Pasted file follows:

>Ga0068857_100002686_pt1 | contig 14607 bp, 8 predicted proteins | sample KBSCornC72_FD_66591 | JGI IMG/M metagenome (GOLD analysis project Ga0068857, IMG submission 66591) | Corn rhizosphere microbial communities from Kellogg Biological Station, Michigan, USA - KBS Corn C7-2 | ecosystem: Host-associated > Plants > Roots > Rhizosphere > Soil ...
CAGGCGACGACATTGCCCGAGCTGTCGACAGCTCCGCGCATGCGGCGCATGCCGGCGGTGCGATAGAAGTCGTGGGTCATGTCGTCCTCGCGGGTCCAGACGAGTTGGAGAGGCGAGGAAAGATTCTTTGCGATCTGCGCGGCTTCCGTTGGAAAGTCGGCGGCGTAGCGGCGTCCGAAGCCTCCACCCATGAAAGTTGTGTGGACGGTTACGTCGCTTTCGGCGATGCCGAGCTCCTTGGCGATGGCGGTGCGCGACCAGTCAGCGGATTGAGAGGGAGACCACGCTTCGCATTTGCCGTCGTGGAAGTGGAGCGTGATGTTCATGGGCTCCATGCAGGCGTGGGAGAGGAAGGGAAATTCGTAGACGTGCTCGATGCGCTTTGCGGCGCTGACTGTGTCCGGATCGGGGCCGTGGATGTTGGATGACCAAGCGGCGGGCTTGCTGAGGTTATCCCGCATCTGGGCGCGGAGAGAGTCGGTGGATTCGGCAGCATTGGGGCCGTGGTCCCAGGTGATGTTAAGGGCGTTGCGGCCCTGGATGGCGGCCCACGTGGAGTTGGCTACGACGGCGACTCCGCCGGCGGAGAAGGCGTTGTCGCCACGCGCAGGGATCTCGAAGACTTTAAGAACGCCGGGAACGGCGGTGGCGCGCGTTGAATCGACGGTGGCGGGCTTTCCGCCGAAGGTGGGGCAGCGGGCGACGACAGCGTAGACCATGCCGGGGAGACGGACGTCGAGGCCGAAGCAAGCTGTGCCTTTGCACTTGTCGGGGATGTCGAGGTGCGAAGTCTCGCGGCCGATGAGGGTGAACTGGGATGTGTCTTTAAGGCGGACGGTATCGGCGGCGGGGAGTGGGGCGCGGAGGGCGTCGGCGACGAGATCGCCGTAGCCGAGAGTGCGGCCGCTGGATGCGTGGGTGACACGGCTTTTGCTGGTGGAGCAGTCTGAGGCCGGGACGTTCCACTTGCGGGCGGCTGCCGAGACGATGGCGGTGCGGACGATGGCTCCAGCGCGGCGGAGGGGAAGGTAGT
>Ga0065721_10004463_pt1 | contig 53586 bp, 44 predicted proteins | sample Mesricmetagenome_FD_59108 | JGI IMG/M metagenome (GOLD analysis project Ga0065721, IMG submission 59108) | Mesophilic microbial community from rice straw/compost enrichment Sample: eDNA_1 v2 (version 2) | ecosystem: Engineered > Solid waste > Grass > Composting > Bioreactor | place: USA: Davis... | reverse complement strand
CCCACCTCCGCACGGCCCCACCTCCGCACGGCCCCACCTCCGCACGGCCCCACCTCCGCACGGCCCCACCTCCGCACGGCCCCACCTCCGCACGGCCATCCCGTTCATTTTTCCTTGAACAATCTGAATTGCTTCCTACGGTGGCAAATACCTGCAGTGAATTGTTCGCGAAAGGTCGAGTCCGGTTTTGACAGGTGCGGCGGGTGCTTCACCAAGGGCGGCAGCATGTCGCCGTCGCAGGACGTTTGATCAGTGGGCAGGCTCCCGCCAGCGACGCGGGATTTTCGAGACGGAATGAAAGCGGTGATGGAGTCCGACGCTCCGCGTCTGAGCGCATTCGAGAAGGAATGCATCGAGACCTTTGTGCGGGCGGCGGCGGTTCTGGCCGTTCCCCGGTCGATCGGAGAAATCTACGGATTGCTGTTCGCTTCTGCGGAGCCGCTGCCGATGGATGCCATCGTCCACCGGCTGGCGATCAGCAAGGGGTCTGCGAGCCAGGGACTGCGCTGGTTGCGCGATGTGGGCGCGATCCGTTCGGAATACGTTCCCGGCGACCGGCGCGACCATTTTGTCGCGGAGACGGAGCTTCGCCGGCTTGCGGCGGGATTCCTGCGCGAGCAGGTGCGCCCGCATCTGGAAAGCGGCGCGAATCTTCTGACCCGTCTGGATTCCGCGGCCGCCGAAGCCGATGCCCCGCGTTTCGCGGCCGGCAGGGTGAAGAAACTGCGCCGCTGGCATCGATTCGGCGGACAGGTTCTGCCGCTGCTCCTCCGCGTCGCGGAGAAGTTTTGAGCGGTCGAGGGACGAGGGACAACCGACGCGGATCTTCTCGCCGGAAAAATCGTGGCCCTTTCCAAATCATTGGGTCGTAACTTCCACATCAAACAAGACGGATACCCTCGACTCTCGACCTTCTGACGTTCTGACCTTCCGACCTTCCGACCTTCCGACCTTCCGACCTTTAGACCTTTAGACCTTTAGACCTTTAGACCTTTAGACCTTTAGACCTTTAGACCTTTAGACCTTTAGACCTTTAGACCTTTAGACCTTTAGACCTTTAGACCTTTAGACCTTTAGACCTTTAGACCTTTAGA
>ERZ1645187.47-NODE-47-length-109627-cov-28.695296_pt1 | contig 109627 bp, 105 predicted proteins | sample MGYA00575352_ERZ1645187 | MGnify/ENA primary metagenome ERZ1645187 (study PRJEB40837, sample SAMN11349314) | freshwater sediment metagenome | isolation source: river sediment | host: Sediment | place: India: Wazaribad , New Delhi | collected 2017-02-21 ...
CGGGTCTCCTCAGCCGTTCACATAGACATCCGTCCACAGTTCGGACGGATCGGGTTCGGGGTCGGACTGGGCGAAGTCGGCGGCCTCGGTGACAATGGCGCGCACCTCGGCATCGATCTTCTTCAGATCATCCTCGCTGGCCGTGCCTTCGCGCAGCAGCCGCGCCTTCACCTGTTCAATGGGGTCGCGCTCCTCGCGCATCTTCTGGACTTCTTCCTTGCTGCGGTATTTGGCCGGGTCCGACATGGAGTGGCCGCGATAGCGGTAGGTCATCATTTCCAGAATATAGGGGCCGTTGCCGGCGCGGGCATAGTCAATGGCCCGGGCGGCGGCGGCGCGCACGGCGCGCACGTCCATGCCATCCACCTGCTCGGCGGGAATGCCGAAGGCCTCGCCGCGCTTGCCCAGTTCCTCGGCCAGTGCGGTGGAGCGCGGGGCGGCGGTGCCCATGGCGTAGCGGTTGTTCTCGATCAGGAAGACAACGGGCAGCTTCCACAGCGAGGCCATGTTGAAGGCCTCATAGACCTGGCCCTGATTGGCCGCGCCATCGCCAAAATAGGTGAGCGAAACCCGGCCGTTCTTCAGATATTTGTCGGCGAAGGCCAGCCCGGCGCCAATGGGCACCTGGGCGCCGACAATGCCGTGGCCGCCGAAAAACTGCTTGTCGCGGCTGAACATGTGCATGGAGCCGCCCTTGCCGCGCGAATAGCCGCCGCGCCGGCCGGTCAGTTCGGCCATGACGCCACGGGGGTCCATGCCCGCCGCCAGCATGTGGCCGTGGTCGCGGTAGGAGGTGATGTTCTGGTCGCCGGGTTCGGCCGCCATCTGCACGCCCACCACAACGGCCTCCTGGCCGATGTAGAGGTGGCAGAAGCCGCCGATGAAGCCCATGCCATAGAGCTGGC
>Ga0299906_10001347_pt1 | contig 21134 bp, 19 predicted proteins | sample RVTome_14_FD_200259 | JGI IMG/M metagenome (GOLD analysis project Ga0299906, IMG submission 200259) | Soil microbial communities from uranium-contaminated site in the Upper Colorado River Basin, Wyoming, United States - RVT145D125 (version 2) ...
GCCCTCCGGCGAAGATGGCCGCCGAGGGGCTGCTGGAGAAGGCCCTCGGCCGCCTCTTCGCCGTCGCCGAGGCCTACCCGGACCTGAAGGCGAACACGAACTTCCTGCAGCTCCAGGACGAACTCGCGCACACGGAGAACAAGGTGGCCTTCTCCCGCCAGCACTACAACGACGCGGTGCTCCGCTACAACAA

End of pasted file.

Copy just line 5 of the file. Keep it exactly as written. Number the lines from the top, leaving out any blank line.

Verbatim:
>ERZ1645187.47-NODE-47-length-109627-cov-28.695296_pt1 | contig 109627 bp, 105 predicted proteins | sample MGYA00575352_ERZ1645187 | MGnify/ENA primary metagenome ERZ1645187 (study PRJEB40837, sample SAMN11349314) | freshwater sediment metagenome | isolation source: river sediment | host: Sediment | place: India: Wazaribad , New Delhi | collected 2017-02-21 ...